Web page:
Collards (Brassica oleracea Acephala group)
Kale (Brassica oleracea Acephala group)
Russian or Napa Kale (Brassica rapus ssp. pabularia syn. B. napus)
Learn about kale and collards here. As the name suggests, Brassicas in the Acephala group do not form central heads, as cabbages do, or they form central heads that are relatively loose and open. Sometimes called Spring Greens, collards and kale are extremely similar, genetically speaking. Both form upright, open plants with large leaves that are often veined with distinctive colours. Collards typically have smoother, broader, more rounded leaves compared to those of kale, which can be extremely curled.
Because the leaves of these plants are open to the sunlight (unlike the tightly packed interior leaves of cabbage), they are darker. They are also thicker, tougher, and have a stronger, bitter “cabbagey” flavour. Both plants grow as biennials in areas with mild winters, and may come back as perennials in colder climates. The authors of Larousse Gastronomique, the standard encyclopedia of French cuisine, consider collards and kale to be synonymous. But their history, popularity, and uses are remarkably different.
Collards tend to have flatter leaves with less curled margins.
Easy, nutritious, and economical to grow, collards (collard greens) are a staple of southern U.S. states. They are always served cooked, usually with salted or preserved meats. Collard greens and black-eyed peas are a traditional favourite on New Years Day to ensure wealth in the coming year. Collards are also popular in Brazilian and Portuguese cuisine, and are eaten, along with their roots, in Kashmir.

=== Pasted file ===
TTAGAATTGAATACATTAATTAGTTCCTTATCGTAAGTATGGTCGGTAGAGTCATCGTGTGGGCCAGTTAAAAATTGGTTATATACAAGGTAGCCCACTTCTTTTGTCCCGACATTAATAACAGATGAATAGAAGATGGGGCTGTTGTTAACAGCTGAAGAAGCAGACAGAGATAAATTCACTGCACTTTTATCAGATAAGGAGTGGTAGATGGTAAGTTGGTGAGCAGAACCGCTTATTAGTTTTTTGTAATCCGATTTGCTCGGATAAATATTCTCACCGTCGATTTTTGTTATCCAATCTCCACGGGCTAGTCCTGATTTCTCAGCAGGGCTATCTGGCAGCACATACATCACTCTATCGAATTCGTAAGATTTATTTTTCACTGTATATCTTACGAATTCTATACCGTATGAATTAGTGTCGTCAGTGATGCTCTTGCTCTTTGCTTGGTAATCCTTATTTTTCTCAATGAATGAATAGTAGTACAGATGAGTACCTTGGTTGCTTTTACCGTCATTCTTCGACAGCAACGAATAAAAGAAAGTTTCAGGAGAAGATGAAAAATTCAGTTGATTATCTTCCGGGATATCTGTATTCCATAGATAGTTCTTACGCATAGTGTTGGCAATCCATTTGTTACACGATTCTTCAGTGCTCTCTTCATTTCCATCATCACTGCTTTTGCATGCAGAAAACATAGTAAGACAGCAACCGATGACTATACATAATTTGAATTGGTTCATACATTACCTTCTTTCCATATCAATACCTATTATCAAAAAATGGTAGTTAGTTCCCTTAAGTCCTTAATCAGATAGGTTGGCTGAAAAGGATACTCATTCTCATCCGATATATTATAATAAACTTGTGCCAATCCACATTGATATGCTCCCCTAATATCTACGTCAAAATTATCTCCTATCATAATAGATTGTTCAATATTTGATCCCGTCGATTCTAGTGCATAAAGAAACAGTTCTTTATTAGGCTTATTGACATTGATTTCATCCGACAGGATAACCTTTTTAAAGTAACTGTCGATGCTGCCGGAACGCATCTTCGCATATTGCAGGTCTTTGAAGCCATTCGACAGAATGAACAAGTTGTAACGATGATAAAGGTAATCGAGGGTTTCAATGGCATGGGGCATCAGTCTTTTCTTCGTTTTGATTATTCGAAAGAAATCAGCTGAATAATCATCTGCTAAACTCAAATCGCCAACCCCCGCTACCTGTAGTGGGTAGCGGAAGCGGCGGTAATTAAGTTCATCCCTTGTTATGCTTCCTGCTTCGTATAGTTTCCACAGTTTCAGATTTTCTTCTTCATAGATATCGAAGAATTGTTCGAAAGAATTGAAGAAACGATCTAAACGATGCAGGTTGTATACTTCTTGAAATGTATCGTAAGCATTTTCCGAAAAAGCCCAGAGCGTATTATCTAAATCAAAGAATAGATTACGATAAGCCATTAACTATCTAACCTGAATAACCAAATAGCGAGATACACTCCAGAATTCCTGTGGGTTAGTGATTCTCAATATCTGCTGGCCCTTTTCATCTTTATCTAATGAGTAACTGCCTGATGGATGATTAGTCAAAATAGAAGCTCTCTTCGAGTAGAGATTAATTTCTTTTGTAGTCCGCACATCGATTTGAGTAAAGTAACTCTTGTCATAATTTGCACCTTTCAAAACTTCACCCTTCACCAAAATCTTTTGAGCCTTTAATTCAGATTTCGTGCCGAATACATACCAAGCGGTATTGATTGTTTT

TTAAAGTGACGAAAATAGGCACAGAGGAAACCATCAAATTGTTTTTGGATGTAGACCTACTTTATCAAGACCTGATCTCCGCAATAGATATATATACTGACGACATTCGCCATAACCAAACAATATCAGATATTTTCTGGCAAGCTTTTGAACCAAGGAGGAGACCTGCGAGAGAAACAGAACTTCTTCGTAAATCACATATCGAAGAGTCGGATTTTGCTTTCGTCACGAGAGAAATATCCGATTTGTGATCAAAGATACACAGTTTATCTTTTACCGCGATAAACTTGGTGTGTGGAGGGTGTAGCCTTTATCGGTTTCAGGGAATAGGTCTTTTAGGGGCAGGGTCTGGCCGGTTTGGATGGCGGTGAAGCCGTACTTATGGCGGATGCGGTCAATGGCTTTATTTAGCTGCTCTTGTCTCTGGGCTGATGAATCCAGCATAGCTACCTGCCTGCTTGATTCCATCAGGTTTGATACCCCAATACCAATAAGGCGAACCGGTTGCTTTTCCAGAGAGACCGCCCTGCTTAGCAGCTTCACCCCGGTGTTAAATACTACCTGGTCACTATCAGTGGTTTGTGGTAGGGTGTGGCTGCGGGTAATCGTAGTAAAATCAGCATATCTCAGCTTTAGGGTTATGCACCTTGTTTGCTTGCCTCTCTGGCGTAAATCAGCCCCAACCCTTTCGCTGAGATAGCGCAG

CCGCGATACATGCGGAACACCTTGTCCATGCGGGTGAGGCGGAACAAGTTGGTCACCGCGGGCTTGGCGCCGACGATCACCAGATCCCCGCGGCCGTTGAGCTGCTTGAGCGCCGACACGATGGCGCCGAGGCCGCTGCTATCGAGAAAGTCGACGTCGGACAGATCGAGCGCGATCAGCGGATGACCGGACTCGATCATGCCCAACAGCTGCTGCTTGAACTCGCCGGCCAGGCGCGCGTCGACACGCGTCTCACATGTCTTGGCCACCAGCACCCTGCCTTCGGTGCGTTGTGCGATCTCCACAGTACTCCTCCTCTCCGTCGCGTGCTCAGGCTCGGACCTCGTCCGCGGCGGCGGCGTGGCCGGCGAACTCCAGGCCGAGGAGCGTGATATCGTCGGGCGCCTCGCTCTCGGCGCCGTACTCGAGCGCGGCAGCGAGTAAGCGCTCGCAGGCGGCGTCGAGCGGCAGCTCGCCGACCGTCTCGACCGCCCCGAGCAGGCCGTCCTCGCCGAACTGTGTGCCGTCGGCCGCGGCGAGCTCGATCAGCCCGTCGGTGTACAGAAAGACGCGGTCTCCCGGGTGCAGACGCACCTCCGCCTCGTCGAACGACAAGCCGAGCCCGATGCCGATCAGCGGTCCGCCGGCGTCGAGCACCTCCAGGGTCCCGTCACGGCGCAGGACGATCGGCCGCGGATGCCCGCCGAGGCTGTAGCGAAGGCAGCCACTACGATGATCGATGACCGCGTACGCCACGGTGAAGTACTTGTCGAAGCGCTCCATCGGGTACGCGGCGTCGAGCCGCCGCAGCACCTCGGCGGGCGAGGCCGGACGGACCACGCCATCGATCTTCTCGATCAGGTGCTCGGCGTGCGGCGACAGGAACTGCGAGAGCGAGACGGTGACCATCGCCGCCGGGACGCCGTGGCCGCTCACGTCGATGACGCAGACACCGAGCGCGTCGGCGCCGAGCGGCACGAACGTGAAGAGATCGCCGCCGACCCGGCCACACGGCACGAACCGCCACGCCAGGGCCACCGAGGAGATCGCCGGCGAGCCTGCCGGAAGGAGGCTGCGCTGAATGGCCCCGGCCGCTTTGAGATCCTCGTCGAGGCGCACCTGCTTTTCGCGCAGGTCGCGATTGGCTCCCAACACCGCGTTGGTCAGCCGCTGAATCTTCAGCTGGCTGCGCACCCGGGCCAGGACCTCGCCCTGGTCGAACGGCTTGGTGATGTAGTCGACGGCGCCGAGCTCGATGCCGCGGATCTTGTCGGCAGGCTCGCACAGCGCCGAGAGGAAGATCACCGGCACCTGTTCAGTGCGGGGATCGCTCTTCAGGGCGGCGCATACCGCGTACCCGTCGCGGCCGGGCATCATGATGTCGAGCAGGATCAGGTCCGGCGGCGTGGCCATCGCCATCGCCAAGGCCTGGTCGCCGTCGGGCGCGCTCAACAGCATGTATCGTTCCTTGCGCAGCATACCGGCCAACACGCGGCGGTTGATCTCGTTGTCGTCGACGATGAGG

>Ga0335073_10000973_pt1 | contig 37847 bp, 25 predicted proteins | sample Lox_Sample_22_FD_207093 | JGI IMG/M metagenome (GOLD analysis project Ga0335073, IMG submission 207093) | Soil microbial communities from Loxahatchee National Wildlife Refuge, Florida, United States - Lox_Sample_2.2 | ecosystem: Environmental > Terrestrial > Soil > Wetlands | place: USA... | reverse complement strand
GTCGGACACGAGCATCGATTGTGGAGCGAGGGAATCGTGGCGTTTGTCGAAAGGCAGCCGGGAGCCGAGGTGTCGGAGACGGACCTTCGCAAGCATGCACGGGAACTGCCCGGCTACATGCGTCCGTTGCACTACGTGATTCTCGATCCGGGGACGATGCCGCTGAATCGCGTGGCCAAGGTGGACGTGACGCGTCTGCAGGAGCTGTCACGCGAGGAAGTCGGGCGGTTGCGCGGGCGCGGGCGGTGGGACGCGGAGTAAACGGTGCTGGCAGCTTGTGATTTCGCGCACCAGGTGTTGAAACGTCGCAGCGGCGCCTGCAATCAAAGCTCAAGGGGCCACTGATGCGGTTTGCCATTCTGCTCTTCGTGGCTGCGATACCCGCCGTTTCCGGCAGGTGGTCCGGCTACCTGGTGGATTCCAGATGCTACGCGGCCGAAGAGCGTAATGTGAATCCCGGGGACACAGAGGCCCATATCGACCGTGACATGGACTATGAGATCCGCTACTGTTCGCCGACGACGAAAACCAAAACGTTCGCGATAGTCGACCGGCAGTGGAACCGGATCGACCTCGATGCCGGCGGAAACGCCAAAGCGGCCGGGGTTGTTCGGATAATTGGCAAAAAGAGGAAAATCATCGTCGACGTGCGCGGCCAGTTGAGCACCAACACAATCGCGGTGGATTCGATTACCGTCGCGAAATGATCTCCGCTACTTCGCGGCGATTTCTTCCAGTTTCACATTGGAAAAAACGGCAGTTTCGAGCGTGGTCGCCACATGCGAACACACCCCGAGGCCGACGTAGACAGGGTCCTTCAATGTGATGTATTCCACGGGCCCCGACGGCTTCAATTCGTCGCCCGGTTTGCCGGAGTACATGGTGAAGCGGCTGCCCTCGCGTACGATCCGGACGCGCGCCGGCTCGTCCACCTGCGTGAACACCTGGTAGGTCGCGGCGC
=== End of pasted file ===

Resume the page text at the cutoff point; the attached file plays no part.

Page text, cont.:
Kale has a longer history than collards. Kale’s cold-hardiness led it to become a staple ingredient in Europe, harvested into winter, with many distinct treatments in different countries. It is thought that among the Brassicas, kale most closely resembles the original wild cabbage, and it has been eaten since at least the 4th century BC. It was the ubiquitous culinary vegetable in Europe until the end of the Middle Ages.
Kale leaves can be extremely curled, and range from green to purple to red.
The origins of kale are not well documented, but several distinct types arose in different regions of Europe. Scottish kale is grey-green and has curly leaves. Tuscan kale has long, dark green, strap-like leaves. The Russian kale, sometimes called Siberian kale, has a finer texture and is better suited for eating raw. Some authorities suggest that Russian kale arose from an accidental crossing between kale and one of the Chinese mustards.
Both kale and collards are exceptionally rich in vitamins A, C, and K, along with beta-carotene, iron, calcium, and potassium. As with their Brassica cousins, collards and kale are high in sulforaphane, an organic sulfur compound that appears to have powerful anticancer, anti-diabetic, and antimicrobial properties. Kale is still known in many parts of Europe as borecole, from the Dutch word boerenkool, or “farmer’s cabbage.” An Irish dish called colcannon is made with kale and mashed potatoes, and served with sausage. Caldo verde is a Portuguese soup variation, again cooked with potatoes and sausage. Swedes enjoy langkal dish made with kale and cream, and in Germany, throughout the fall and winter, social clubs perform something of a pub crawl called Grünkohlfahrt, going from inn to inn, eating boiled kale with sausages, and partaking of schnapps. Kale juice is used as a dietary supplement in Japan.